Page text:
Oilers vs. Ducks – Game 2: Oilers Are Good Bad

Photo: Chris Williams/Icon Sportswire

After a great opening game where many of their play-by-play numbers were near playoff highs, the Oilers relied heavily on Cam Talbot to steal another win from Anaheim in game two.

From game one to game two, the Oilers overall contribution decreased 44%, their offense was down 34.2% and their defense decreased by a huge 54.7%.

What is fascinating about the 16/17 edition of the Edmonton Oilers, is that when they are bad, they are often a good bad.

By good bad, we mean they did not make significantly more mistakes, they just failed to make more positive plays, both offensively and defensively.

In game two, their negative offense, which is primarily weighted turnovers, and their negative defense, which is defensive mistakes, was only worse by 4% and 7% respectively.

On the other hand, the amount of positive offense and positive defense contributed, was down 31% and 17% respectively.

There is no doubt Talbot was sensational in game two and a huge reason the Oilers are even in round two, but there is more behind Edmonton’s playoff success than just a hot goalie.

Oiler Contribution Highlights

Patrick Maroon was the highest contributing Oiler forward by a stretch, followed by Connor McDavid and Leon Draisaitl who were both significantly below their playoff averages. Significant contributions from all three players came on the Oilers power play.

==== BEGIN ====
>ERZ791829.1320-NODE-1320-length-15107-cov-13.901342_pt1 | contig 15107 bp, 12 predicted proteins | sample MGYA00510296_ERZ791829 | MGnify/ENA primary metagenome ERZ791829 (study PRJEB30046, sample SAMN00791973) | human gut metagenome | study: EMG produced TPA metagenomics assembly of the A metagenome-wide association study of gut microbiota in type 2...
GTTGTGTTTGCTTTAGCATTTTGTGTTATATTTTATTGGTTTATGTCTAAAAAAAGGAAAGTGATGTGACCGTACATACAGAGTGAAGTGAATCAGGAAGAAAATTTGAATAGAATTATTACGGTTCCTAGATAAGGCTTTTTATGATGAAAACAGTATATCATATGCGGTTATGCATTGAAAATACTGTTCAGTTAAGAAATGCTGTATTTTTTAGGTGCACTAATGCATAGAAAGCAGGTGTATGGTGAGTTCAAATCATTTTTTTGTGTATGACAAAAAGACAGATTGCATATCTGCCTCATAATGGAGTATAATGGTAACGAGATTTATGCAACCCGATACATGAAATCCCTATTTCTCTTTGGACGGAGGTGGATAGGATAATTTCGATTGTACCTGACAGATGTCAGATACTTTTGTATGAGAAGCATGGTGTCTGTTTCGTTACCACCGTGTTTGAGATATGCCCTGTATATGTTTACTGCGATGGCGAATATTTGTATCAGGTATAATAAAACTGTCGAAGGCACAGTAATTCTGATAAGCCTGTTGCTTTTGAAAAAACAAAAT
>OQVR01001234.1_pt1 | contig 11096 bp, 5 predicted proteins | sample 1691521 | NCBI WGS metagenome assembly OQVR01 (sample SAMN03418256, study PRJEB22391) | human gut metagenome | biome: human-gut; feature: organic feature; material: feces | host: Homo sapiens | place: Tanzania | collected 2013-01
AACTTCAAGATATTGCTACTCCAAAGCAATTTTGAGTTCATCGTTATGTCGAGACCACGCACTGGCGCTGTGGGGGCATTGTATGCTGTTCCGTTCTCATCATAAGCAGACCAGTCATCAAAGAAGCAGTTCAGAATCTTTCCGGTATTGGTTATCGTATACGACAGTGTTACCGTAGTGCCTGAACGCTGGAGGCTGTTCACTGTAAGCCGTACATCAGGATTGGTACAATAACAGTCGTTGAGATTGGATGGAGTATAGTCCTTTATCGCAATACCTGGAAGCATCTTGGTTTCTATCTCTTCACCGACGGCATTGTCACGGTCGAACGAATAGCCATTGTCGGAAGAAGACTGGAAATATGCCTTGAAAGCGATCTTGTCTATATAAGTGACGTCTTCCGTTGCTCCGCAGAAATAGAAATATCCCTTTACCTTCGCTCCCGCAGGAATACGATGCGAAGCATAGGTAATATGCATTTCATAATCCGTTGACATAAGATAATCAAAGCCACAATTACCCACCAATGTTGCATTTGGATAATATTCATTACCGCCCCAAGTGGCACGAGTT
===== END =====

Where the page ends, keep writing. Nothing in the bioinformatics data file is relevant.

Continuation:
On the blue line, Andrej Sekera and Kris Russel led defensively, but Sekera had one of his stronger offensive games of the playoffs to vault ahead in overall play-by-play contribution. Adam Larsson finished above his playoff average.

You know the Oilers are living right when their highest minute defenseman in Oscar Klefbom, struggled defensively and was well below his average offense, and they still managed to squeak out a win.

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Tags : adam larssonanaheim ducksconnor mcdavidedmonton oilersleon draisaitloscar klefbompatrick maroon

The author TruPerformance

The TRUPERFORMANCE analysis model systematically captures player performance. This information reflects each player's in-game contributions. A contribution is made when a player either creates or denies an advantage. We refer to these contributions as PLAYS.

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